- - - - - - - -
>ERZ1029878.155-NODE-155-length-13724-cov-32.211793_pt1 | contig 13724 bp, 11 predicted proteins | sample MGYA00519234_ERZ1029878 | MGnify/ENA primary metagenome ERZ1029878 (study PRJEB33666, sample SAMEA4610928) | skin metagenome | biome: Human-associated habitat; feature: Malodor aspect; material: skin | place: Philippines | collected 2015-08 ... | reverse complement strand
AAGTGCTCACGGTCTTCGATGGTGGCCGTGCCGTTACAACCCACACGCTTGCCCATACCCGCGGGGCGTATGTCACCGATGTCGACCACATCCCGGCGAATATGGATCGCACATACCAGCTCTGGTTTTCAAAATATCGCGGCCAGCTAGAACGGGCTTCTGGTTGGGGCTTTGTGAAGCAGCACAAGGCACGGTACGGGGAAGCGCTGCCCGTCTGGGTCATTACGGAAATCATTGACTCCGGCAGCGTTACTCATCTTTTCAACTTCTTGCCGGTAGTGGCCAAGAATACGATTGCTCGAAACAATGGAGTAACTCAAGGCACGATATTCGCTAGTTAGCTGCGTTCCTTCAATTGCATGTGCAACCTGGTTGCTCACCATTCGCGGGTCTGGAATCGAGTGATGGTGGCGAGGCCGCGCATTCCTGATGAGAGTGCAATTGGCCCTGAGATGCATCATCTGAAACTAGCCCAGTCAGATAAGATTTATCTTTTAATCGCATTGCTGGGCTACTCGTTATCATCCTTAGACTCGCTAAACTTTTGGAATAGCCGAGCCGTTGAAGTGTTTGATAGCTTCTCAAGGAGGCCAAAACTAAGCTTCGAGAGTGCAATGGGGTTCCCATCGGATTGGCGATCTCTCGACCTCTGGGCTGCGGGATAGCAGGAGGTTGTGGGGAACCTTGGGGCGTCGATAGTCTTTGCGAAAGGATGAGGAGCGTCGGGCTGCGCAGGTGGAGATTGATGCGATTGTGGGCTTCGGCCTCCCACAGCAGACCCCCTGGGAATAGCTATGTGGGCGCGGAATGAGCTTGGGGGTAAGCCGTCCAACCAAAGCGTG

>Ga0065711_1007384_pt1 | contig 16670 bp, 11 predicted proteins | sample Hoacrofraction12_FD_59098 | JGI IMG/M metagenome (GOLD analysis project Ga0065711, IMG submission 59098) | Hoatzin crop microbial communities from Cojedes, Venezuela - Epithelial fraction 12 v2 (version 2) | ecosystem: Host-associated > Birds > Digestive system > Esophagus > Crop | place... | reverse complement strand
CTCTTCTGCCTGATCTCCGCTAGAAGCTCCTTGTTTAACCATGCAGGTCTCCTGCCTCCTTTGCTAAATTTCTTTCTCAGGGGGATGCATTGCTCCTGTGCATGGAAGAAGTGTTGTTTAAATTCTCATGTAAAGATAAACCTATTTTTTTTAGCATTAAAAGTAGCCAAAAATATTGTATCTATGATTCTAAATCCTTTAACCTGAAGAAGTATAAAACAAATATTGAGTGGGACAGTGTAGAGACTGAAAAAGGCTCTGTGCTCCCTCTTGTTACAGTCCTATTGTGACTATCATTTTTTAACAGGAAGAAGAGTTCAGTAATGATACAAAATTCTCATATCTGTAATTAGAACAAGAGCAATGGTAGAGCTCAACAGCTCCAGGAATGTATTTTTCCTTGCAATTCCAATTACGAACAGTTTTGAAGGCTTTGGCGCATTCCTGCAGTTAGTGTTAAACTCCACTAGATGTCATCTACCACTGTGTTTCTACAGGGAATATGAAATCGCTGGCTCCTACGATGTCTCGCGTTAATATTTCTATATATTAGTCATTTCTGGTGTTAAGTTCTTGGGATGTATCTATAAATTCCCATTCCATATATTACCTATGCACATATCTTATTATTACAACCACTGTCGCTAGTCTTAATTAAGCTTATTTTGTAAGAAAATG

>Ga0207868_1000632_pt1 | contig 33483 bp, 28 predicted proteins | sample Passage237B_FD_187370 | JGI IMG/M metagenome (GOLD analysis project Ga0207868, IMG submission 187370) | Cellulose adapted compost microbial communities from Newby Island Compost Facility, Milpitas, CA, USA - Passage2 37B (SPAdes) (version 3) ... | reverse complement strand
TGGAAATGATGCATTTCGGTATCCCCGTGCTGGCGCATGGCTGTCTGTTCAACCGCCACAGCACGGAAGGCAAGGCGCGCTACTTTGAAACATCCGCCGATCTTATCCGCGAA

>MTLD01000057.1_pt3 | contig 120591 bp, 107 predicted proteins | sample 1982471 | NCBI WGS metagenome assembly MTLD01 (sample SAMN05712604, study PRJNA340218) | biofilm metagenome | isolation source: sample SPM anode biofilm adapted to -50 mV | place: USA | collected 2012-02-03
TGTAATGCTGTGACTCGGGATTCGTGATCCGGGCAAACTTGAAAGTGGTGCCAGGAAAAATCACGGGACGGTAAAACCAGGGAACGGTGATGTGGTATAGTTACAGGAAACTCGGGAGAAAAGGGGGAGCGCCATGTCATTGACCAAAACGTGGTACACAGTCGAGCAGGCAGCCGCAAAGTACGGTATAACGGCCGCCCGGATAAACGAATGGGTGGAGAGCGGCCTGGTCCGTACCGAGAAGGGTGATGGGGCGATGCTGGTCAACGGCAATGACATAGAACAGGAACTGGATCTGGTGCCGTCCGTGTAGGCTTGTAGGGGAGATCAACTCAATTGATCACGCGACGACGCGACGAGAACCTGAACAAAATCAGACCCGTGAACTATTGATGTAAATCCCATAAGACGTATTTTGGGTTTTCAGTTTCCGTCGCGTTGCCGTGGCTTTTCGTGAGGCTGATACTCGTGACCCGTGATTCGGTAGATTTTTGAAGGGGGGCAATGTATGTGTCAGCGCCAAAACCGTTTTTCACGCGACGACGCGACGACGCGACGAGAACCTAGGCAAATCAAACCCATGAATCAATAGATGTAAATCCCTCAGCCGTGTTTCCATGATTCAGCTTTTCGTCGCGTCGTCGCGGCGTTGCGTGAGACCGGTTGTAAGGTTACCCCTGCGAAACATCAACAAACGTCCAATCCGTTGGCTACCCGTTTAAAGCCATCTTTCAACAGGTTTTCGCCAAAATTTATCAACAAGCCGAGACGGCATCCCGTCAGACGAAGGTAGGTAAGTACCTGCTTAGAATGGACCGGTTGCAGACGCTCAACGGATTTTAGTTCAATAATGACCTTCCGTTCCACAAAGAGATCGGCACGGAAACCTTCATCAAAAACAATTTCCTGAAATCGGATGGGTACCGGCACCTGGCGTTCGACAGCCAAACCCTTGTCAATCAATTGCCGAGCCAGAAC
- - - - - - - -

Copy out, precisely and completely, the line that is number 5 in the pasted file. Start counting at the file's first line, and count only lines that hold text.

>Ga0207868_1000632_pt1 | contig 33483 bp, 28 predicted proteins | sample Passage237B_FD_187370 | JGI IMG/M metagenome (GOLD analysis project Ga0207868, IMG submission 187370) | Cellulose adapted compost microbial communities from Newby Island Compost Facility, Milpitas, CA, USA - Passage2 37B (SPAdes) (version 3) ... | reverse complement strand